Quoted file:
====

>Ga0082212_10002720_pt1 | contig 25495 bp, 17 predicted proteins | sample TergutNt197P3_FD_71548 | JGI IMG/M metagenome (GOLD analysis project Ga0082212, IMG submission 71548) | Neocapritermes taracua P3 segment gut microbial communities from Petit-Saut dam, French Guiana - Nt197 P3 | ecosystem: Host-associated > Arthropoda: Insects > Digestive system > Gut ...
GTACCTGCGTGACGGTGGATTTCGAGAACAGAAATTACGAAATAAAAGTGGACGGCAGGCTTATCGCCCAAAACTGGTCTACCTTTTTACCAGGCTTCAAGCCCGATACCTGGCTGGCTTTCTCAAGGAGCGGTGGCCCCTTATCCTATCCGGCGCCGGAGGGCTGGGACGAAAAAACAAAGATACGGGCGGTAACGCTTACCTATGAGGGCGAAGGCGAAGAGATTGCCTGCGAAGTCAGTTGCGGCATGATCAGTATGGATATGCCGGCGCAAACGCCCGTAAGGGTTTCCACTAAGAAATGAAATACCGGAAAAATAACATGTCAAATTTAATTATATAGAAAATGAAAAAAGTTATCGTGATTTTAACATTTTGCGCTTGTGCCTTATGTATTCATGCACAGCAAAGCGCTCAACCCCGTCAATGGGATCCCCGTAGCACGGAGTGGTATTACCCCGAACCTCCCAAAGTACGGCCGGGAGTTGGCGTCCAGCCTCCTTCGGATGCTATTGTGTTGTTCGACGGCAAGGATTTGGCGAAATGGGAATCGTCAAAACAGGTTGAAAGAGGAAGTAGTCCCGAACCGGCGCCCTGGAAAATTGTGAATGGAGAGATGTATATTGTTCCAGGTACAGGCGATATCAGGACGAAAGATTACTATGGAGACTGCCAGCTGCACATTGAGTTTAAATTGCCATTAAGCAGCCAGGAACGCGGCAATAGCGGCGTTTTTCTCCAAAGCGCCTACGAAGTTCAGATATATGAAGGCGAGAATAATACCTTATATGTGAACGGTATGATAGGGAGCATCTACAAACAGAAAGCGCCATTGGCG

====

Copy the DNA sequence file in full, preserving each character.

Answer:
>Ga0082212_10002720_pt1 | contig 25495 bp, 17 predicted proteins | sample TergutNt197P3_FD_71548 | JGI IMG/M metagenome (GOLD analysis project Ga0082212, IMG submission 71548) | Neocapritermes taracua P3 segment gut microbial communities from Petit-Saut dam, French Guiana - Nt197 P3 | ecosystem: Host-associated > Arthropoda: Insects > Digestive system > Gut ...
GTACCTGCGTGACGGTGGATTTCGAGAACAGAAATTACGAAATAAAAGTGGACGGCAGGCTTATCGCCCAAAACTGGTCTACCTTTTTACCAGGCTTCAAGCCCGATACCTGGCTGGCTTTCTCAAGGAGCGGTGGCCCCTTATCCTATCCGGCGCCGGAGGGCTGGGACGAAAAAACAAAGATACGGGCGGTAACGCTTACCTATGAGGGCGAAGGCGAAGAGATTGCCTGCGAAGTCAGTTGCGGCATGATCAGTATGGATATGCCGGCGCAAACGCCCGTAAGGGTTTCCACTAAGAAATGAAATACCGGAAAAATAACATGTCAAATTTAATTATATAGAAAATGAAAAAAGTTATCGTGATTTTAACATTTTGCGCTTGTGCCTTATGTATTCATGCACAGCAAAGCGCTCAACCCCGTCAATGGGATCCCCGTAGCACGGAGTGGTATTACCCCGAACCTCCCAAAGTACGGCCGGGAGTTGGCGTCCAGCCTCCTTCGGATGCTATTGTGTTGTTCGACGGCAAGGATTTGGCGAAATGGGAATCGTCAAAACAGGTTGAAAGAGGAAGTAGTCCCGAACCGGCGCCCTGGAAAATTGTGAATGGAGAGATGTATATTGTTCCAGGTACAGGCGATATCAGGACGAAAGATTACTATGGAGACTGCCAGCTGCACATTGAGTTTAAATTGCCATTAAGCAGCCAGGAACGCGGCAATAGCGGCGTTTTTCTCCAAAGCGCCTACGAAGTTCAGATATATGAAGGCGAGAATAATACCTTATATGTGAACGGTATGATAGGGAGCATCTACAAACAGAAAGCGCCATTGGCG